How a Bad Relationship with Encyclopedia Brown Screwed Up Prometheus

June 22nd, 2012

Encyclopedia Brown is a fictional boy detective in a series of stories by Donald J. Sobol, and one of my heroes, who uses facts and logic to solve mysteries.  The stories about him always ended with him telling you the solution to the mystery, with a note to turn to the back of the book to see how Encyclopedia Brown figured it out.  Kind of a 1970s kid version of CSI.

I was reading HULK FILM CRITIC’s comments on Prometheus and came across this interesting comment about the childhood of Damon Lindelof, Prometheus and Lost scriptwriter:

HULK, did you hear Lindelof’s interview on NPR (Fresh Air?) the other week? He explained that when he was a kid, he had tons of Encyclopedia Brown books – they were mysteries and on the last page they would give the answer – “Mr. Jenkins was the one who stole Billy’s bike.” etc – and Lindelof would ALWAYS flip to the end first and read the answer before reading the actual book. His Father caught him doing this once, and went and ripped out the last pages of all of them. So he said he grew up just making up his own ending to all of them. Speaks to a small part of the problem…

So, he was the kind of kid who wanted to immediately know the answer without exploring the mystery, then was denied the solution.  This plays into HULK’s thesis that Lindelof has been obsessed with the idea of wanting knowledge and being denied that knowledge, and that this becomes what he does over and over again in his scripts with his characters, but more importantly, also what he creates as a writer and subjects the viewer to.  Want to know what’s going on?  Too bad, this writer isn’t going to tell you.  Figure it out yourself the way my Dad made me.

This is horrifying.

To me, story is about making sense of some aspects of life, about educating others vicariously, about have experiences with meaning and without the boring and confusing parts that get in the way of that meaning.  Otherwise it’s a giant and unsatisfying waste of time!  You might as well watch the weather channel and try to figure out why Thor is pissed off at the Florida panhandle, or watch the stock market and tell yourself the Dow is tanking because…<spin mental wheel>…uncertainty about how the Supreme Court is going to rule.

The uninformed and inexpert speculations of a viewer are unlikely to figure out what’s really going on in real life, or in an Lindelof story.  And based on what I saw in the science part of Prometheus, I can’t actually trust Lindelof to be an informed expert about how anything really works, so I can’t even begin to guess at what he’s aiming at.  And he intentionally doesn’t supply the answers.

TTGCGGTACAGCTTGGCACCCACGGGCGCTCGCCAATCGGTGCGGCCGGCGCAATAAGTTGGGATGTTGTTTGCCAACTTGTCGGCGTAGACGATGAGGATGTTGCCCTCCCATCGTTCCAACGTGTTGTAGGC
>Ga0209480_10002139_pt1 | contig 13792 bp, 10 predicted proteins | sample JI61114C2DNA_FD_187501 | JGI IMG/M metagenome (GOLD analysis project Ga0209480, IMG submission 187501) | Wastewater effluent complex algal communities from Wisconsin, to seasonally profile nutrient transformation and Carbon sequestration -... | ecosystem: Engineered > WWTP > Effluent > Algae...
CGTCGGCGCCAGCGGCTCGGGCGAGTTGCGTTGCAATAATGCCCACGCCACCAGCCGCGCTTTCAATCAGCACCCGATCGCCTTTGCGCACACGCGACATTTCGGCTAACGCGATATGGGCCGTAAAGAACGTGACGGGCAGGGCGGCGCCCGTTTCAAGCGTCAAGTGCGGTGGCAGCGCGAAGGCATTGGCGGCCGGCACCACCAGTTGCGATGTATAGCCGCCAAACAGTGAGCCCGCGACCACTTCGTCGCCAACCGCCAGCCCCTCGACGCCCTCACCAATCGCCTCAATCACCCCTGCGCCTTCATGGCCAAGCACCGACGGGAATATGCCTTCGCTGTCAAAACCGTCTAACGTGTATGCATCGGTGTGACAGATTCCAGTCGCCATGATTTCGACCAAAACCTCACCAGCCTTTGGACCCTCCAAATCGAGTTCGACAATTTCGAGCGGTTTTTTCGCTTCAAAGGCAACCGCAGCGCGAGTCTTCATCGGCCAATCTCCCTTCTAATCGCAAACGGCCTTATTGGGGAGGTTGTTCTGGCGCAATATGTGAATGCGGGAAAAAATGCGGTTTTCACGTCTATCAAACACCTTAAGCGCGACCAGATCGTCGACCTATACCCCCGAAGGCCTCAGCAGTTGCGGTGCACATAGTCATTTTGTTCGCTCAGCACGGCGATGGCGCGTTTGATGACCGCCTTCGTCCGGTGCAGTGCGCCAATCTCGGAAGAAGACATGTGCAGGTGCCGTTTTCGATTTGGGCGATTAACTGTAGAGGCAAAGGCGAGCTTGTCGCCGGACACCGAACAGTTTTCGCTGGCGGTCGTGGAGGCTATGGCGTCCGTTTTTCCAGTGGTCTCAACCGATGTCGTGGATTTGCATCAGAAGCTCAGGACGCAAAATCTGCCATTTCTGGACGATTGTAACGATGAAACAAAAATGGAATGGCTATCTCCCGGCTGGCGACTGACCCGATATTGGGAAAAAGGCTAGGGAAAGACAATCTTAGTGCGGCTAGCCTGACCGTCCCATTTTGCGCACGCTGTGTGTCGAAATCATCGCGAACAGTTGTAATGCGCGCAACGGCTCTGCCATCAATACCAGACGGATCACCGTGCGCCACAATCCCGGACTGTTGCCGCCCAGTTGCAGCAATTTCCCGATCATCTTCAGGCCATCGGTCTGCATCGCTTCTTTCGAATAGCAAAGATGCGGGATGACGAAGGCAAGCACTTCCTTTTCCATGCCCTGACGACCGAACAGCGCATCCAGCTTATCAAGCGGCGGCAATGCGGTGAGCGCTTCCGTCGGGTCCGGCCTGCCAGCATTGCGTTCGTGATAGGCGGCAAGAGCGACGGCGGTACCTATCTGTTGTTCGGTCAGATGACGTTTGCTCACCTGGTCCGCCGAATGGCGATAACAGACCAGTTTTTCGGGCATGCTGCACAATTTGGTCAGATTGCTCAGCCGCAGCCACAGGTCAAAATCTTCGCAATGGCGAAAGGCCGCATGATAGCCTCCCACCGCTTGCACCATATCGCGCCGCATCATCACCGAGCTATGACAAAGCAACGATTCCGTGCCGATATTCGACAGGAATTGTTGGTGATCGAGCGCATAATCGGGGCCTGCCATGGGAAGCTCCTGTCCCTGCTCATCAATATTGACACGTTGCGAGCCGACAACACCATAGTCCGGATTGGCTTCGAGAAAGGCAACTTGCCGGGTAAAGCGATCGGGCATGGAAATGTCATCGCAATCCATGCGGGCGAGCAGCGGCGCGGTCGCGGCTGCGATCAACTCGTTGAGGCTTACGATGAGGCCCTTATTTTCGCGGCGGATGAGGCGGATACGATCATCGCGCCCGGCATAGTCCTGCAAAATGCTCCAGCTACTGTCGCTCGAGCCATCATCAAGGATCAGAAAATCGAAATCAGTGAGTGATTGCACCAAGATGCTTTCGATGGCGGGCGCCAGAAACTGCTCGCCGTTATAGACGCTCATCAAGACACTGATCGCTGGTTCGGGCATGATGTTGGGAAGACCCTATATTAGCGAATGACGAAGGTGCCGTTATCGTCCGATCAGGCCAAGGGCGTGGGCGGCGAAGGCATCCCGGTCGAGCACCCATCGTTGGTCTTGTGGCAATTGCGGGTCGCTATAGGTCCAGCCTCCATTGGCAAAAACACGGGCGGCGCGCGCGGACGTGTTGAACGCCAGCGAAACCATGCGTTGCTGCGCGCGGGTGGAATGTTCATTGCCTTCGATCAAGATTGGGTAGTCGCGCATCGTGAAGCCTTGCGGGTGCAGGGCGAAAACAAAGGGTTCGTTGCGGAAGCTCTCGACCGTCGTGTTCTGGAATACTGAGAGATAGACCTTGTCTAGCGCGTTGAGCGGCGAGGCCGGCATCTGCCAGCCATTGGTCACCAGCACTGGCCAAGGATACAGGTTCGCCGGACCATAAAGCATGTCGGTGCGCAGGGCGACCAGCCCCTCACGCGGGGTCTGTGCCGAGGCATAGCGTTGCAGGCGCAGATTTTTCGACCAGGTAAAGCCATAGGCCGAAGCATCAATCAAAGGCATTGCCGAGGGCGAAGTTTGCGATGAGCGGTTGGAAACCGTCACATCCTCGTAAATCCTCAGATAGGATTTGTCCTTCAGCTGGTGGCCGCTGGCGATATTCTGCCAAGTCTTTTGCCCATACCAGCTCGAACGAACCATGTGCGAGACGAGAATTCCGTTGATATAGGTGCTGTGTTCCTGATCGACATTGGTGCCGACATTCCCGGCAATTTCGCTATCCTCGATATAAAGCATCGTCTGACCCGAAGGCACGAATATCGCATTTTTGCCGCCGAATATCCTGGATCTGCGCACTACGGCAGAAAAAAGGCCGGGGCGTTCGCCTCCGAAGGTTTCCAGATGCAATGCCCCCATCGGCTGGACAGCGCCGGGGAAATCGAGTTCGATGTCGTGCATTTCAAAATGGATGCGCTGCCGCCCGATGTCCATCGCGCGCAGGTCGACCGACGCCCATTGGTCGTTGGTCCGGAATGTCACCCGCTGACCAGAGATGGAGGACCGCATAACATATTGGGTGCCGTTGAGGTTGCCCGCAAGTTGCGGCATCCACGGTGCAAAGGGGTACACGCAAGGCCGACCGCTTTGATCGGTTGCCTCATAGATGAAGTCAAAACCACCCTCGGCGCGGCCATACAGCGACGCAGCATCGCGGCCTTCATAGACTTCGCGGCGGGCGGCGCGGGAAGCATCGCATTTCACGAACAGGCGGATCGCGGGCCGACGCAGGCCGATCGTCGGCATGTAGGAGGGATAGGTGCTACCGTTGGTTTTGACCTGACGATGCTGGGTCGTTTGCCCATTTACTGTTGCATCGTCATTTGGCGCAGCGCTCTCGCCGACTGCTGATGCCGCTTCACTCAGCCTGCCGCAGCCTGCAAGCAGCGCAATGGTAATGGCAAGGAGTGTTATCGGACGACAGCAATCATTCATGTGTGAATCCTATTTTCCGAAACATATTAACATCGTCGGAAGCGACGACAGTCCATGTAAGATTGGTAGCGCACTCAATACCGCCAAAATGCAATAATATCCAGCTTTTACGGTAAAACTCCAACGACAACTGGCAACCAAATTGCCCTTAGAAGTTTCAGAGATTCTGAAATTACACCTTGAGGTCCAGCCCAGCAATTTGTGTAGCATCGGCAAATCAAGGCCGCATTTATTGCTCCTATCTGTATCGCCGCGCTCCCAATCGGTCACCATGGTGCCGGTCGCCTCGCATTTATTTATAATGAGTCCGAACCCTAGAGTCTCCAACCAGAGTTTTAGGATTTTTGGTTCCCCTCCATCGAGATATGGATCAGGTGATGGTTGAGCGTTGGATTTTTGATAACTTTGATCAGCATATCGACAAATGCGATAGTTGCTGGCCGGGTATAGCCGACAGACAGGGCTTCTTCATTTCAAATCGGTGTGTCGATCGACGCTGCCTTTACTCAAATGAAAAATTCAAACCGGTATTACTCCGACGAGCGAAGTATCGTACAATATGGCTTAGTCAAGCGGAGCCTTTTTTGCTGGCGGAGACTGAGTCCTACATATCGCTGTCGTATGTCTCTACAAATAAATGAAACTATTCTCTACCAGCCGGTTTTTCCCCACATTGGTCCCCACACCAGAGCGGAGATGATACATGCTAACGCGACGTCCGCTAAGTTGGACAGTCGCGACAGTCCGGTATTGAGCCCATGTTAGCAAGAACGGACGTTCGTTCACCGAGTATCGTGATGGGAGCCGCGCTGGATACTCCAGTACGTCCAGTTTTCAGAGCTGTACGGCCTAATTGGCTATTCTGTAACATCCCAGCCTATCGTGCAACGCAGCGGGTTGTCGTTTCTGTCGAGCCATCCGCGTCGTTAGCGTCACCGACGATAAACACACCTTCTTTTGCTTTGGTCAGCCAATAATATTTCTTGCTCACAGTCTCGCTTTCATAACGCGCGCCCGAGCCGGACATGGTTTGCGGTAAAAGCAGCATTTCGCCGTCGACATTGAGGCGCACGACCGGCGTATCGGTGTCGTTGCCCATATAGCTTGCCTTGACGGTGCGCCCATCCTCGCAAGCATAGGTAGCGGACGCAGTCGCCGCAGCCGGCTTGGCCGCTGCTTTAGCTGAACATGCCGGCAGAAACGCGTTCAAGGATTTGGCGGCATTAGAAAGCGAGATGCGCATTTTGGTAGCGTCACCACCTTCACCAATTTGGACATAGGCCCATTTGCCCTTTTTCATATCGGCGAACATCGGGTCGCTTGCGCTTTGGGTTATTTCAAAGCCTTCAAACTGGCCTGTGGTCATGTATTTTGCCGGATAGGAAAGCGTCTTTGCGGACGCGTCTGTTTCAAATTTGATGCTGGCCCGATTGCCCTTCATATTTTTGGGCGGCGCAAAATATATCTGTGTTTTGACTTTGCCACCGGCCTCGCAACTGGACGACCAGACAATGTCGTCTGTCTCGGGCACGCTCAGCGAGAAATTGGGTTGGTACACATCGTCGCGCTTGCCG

Lazy, unsatisfying writing.

Encyclopedia Brown was very clever, and you knew he knew what he was talking about.  You had mystery after mystery solved via well-reasoned fact-based arguments in the back of those books.  Young Damon could have gone to the library to find copies of the books, like I did, that didn’t have the solutions ripped out.  I was the kind of kid who read the stories first and then tried to figure them out myself before checking the answer.  It meant a lot to me if I had the right answer based on the facts presented in the story.  That brought satisfaction and closure.

Lindelof never learned that.  He somehow learned, or learned to be satisfied with, being presented a story and never knowing for sure the author’s intent.  Or frustrated, and working out those frustrations by writing.

Look, I love a little mystery in stories, some things left unexplained, or in fact, things intentionally inexplicable.  The alien pilot in the original Alien movie is (or was) a great example of that.  My own novels leave mysteries.  But they’re never mysteries about the basic plot or what the story is about!

Who would keep reading Encyclopedia Brown stories with the solutions ripped out?  Who would watch CSI without explanations for how they know the bad guy is guilty?

Not me, and not many others, either, I believe.

Prometheus would have been better written by Donald J. Sobol, or any writer who understands what makes for a satisfying story and actually delivers it.  HULK believes that Lindelof knows all this, too, but intentionally writes to frustrate based on deep-seated obsession.  He could well be right.  Maybe my hero Encyclopedia Brown screwed up Prometheus.


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